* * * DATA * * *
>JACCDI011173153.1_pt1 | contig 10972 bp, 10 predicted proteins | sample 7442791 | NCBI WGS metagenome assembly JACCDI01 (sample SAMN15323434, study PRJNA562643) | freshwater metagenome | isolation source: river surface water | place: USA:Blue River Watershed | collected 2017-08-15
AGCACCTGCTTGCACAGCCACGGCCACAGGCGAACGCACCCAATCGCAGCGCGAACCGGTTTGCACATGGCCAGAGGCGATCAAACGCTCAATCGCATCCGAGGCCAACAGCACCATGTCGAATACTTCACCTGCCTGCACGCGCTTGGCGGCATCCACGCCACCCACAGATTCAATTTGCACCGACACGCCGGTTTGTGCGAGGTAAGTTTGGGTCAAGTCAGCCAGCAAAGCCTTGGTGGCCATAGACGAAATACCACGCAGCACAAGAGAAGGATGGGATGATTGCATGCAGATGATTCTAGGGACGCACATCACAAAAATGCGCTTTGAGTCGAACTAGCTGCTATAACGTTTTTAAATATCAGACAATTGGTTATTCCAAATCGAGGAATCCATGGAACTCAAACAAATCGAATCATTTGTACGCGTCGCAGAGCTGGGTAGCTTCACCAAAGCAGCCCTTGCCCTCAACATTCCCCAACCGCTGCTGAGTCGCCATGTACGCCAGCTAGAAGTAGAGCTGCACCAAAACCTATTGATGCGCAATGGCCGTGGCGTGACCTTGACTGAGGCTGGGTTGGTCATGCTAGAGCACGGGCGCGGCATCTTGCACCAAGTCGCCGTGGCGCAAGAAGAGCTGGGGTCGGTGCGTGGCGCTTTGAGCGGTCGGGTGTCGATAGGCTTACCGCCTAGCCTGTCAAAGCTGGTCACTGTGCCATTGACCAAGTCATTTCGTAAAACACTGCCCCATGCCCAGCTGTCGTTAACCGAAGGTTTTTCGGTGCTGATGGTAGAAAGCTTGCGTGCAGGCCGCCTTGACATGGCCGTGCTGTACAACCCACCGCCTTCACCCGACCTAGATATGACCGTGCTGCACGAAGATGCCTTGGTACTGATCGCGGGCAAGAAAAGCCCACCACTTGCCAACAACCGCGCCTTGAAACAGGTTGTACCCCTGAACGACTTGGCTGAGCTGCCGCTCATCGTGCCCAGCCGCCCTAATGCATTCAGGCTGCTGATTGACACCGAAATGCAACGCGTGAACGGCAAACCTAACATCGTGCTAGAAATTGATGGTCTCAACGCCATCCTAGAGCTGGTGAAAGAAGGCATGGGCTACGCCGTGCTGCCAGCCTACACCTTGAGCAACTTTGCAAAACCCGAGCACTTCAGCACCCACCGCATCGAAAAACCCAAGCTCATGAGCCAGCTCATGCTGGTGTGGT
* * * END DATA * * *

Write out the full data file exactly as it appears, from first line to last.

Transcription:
>JACCDI011173153.1_pt1 | contig 10972 bp, 10 predicted proteins | sample 7442791 | NCBI WGS metagenome assembly JACCDI01 (sample SAMN15323434, study PRJNA562643) | freshwater metagenome | isolation source: river surface water | place: USA:Blue River Watershed | collected 2017-08-15
AGCACCTGCTTGCACAGCCACGGCCACAGGCGAACGCACCCAATCGCAGCGCGAACCGGTTTGCACATGGCCAGAGGCGATCAAACGCTCAATCGCATCCGAGGCCAACAGCACCATGTCGAATACTTCACCTGCCTGCACGCGCTTGGCGGCATCCACGCCACCCACAGATTCAATTTGCACCGACACGCCGGTTTGTGCGAGGTAAGTTTGGGTCAAGTCAGCCAGCAAAGCCTTGGTGGCCATAGACGAAATACCACGCAGCACAAGAGAAGGATGGGATGATTGCATGCAGATGATTCTAGGGACGCACATCACAAAAATGCGCTTTGAGTCGAACTAGCTGCTATAACGTTTTTAAATATCAGACAATTGGTTATTCCAAATCGAGGAATCCATGGAACTCAAACAAATCGAATCATTTGTACGCGTCGCAGAGCTGGGTAGCTTCACCAAAGCAGCCCTTGCCCTCAACATTCCCCAACCGCTGCTGAGTCGCCATGTACGCCAGCTAGAAGTAGAGCTGCACCAAAACCTATTGATGCGCAATGGCCGTGGCGTGACCTTGACTGAGGCTGGGTTGGTCATGCTAGAGCACGGGCGCGGCATCTTGCACCAAGTCGCCGTGGCGCAAGAAGAGCTGGGGTCGGTGCGTGGCGCTTTGAGCGGTCGGGTGTCGATAGGCTTACCGCCTAGCCTGTCAAAGCTGGTCACTGTGCCATTGACCAAGTCATTTCGTAAAACACTGCCCCATGCCCAGCTGTCGTTAACCGAAGGTTTTTCGGTGCTGATGGTAGAAAGCTTGCGTGCAGGCCGCCTTGACATGGCCGTGCTGTACAACCCACCGCCTTCACCCGACCTAGATATGACCGTGCTGCACGAAGATGCCTTGGTACTGATCGCGGGCAAGAAAAGCCCACCACTTGCCAACAACCGCGCCTTGAAACAGGTTGTACCCCTGAACGACTTGGCTGAGCTGCCGCTCATCGTGCCCAGCCGCCCTAATGCATTCAGGCTGCTGATTGACACCGAAATGCAACGCGTGAACGGCAAACCTAACATCGTGCTAGAAATTGATGGTCTCAACGCCATCCTAGAGCTGGTGAAAGAAGGCATGGGCTACGCCGTGCTGCCAGCCTACACCTTGAGCAACTTTGCAAAACCCGAGCACTTCAGCACCCACCGCATCGAAAAACCCAAGCTCATGAGCCAGCTCATGCTGGTGTGGT